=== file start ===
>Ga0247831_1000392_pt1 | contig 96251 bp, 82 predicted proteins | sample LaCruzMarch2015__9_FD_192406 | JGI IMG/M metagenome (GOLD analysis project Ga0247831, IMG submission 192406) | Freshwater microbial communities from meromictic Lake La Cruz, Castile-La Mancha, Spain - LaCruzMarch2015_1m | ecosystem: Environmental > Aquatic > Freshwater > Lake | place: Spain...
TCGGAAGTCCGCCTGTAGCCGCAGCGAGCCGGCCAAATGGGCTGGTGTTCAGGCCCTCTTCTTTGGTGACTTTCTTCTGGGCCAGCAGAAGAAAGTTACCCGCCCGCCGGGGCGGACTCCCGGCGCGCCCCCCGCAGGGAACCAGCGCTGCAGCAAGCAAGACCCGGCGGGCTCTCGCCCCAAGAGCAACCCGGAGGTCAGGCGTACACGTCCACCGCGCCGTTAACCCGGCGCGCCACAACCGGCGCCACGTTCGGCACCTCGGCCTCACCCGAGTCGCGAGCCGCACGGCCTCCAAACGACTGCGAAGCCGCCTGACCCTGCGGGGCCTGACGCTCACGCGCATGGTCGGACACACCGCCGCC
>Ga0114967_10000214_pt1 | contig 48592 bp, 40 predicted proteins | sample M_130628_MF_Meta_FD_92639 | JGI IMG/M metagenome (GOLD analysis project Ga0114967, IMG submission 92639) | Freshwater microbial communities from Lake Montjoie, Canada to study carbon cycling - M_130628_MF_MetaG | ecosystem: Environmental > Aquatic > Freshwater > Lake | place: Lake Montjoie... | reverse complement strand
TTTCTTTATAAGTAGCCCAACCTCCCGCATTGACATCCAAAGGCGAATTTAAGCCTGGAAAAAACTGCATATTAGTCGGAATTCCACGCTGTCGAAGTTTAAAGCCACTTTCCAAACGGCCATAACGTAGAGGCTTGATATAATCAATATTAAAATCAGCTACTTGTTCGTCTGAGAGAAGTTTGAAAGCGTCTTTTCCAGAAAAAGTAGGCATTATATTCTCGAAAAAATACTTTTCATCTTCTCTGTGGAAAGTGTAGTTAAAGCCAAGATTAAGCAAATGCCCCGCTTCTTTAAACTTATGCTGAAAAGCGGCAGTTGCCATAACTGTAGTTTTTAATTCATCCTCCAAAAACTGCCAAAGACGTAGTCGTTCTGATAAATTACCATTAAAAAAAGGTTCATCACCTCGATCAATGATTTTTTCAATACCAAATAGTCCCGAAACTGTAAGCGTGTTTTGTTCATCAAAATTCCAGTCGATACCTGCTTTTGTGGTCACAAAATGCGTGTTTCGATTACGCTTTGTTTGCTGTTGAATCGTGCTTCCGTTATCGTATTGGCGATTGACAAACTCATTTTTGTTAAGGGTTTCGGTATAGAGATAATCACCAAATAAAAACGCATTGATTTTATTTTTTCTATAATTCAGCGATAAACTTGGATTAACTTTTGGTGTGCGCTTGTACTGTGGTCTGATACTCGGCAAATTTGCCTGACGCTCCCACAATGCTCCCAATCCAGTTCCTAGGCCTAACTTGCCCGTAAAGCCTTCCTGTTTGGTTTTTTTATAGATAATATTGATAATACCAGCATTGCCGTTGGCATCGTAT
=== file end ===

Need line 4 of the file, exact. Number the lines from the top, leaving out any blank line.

TTTCTTTATAAGTAGCCCAACCTCCCGCATTGACATCCAAAGGCGAATTTAAGCCTGGAAAAAACTGCATATTAGTCGGAATTCCACGCTGTCGAAGTTTAAAGCCACTTTCCAAACGGCCATAACGTAGAGGCTTGATATAATCAATATTAAAATCAGCTACTTGTTCGTCTGAGAGAAGTTTGAAAGCGTCTTTTCCAGAAAAAGTAGGCATTATATTCTCGAAAAAATACTTTTCATCTTCTCTGTGGAAAGTGTAGTTAAAGCCAAGATTAAGCAAATGCCCCGCTTCTTTAAACTTATGCTGAAAAGCGGCAGTTGCCATAACTGTAGTTTTTAATTCATCCTCCAAAAACTGCCAAAGACGTAGTCGTTCTGATAAATTACCATTAAAAAAAGGTTCATCACCTCGATCAATGATTTTTTCAATACCAAATAGTCCCGAAACTGTAAGCGTGTTTTGTTCATCAAAATTCCAGTCGATACCTGCTTTTGTGGTCACAAAATGCGTGTTTCGATTACGCTTTGTTTGCTGTTGAATCGTGCTTCCGTTATCGTATTGGCGATTGACAAACTCATTTTTGTTAAGGGTTTCGGTATAGAGATAATCACCAAATAAAAACGCATTGATTTTATTTTTTCTATAATTCAGCGATAAACTTGGATTAACTTTTGGTGTGCGCTTGTACTGTGGTCTGATACTCGGCAAATTTGCCTGACGCTCCCACAATGCTCCCAATCCAGTTCCTAGGCCTAACTTGCCCGTAAAGCCTTCCTGTTTGGTTTTTTTATAGATAATATTGATAATACCAGCATTGCCGTTGGCATCGTAT